Softball – an experiment in mindset

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I’d like to share a story of a lesson I learned this spring. I’m reluctant to put it to print because the whole idea of it embarrasses my daughter. You see, this spring she learned to play softball.

Olivia’s the kind of girl who, not unlike her father, likes to be good at stuff when she first begins. The rule around our house is that the first step towards being great at something is to suck at it. It goes something like this:

Step 1. Suck

Step 2. Go home, learn from your experience; come back ready to try again.

Step 3. Suck a teensy bit less.

Step 4. Repeat Step 2 and 3 over and over and over again until you’re good.

Step 5. Be good; but keep learning and keep trying.

Carol Dweck wrote a book called Mindset. It’s pretty great. In it, she says that you shouldn’t praise the end-result, but instead praise the process. Don’t tell a kid how smart they are; praise them for studying. With a fixed mindset, a smart kid will shy away from opportunities where they have a chance of looking stupid. They will have equated being smart with who they are – and will therefore avoid situations that defy that definition of “self.” Does that make sense? Kids with a growth mindset – kids who are praised for their efforts, will continue to display those efforts, even if they involve failure.

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Fully outfitted and ready to rock!

Softball is an excellent place for us to really try this out. Liv has never wanted to play pass. She owns a glove, but historically, when you’d throw her a ball, she’d drop it, cry, and run back in the house. Game over. Given this, I was surprised when she announced that she’d like to play softball this year. “Sure!”, we’d responded. The second rule around our house is once you start something – you finish it. My kids don’t have to join any clubs or play any sports, but if they chose to begin something, they’ll finish it out. We reminded Liv of this, and still she wanted to play.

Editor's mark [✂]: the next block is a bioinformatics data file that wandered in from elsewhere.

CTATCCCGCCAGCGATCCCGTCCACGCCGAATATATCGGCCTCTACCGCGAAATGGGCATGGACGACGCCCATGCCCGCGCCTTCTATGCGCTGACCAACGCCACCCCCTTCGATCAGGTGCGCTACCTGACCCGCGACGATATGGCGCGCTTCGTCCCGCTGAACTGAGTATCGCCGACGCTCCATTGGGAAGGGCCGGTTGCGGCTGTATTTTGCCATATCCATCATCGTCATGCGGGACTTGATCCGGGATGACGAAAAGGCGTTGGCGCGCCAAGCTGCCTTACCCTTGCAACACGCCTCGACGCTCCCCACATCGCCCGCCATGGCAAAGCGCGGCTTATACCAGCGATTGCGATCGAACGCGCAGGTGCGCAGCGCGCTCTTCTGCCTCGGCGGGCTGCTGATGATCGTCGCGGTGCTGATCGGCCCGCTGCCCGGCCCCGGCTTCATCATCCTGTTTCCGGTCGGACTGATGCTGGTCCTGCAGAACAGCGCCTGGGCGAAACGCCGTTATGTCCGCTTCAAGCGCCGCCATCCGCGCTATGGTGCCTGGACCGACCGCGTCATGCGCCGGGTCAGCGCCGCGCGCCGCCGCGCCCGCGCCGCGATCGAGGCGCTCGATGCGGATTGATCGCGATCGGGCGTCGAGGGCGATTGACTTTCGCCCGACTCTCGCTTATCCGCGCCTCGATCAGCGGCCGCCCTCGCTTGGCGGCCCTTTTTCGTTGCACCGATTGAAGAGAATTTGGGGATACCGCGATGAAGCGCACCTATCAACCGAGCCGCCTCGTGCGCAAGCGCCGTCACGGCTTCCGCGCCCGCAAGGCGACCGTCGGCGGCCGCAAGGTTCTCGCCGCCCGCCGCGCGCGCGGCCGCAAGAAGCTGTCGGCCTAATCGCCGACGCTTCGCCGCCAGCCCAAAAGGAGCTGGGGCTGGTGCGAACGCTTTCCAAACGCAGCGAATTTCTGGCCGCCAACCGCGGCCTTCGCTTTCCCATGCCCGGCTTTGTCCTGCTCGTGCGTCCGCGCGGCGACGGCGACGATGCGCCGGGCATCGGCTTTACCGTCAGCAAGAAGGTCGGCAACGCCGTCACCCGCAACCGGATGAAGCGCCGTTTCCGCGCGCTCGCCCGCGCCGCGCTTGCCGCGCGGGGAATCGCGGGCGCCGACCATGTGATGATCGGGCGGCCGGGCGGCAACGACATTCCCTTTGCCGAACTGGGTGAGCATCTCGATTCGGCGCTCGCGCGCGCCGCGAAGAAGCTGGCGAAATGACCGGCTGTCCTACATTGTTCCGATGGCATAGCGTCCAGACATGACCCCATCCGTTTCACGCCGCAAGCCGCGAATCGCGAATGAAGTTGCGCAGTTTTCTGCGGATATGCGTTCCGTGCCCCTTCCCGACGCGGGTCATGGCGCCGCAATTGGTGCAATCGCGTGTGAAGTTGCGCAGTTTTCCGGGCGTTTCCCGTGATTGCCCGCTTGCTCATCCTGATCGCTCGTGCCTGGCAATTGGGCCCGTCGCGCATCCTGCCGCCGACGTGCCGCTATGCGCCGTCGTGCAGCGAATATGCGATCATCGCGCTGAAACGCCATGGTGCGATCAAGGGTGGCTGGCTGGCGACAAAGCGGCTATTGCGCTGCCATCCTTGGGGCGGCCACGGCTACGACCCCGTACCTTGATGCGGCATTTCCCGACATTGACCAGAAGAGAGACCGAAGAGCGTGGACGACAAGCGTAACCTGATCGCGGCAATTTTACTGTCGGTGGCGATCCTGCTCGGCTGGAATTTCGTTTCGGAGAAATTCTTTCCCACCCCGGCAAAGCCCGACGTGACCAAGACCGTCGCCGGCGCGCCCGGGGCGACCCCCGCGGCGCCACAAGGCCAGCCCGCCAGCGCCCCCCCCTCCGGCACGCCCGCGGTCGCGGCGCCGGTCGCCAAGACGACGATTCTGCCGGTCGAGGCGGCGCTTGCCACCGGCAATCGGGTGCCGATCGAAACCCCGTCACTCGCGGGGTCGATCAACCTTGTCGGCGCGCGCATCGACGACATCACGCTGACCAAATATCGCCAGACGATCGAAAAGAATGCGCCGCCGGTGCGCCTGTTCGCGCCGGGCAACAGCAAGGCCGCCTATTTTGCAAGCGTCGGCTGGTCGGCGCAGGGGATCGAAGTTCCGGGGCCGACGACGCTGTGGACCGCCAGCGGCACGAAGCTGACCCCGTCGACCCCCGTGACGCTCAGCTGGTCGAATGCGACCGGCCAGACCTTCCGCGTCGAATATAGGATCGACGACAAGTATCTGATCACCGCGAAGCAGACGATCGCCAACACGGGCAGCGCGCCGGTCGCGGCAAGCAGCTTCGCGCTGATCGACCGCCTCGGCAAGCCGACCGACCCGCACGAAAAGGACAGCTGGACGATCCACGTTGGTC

I bought her a new glove, some cleats, a bucket of softballs and a bat. We began working on the basics. I’m not going to pretend it was easy from the get-go because it wasn’t. We dropped a lot of balls. I pitched hundreds of balls and she swung a lot of strikes. This time, however, I really tried to praise the effort – even more than usual. I was open and honest with her about her shortcomings and what would be needed to overcome them. Instead of getting too frustrated, she worked harder. There were tears, but she’d take a few minutes to herself, and get right back in there. We were making progress.

Practice is held twice a week. We practiced at least 6 days/week. We practiced in the rain. We practiced before and after “practice.”

The first game, Liv only played half a game. There are a couple extra kids on the team, so a few had to sit out. Liv was one of them. Her position was deep left field. Nothing much happens in deep left field during a Little League softball game. When she got up to bat she didn’t dare swing. The coach had told her to swing at anything she thought she could hit – which she confided in me was none of the pitches. Thank God she’s tiny. She’s got no strike zone, and the pitching at this level is such that she walked a lot in those first games.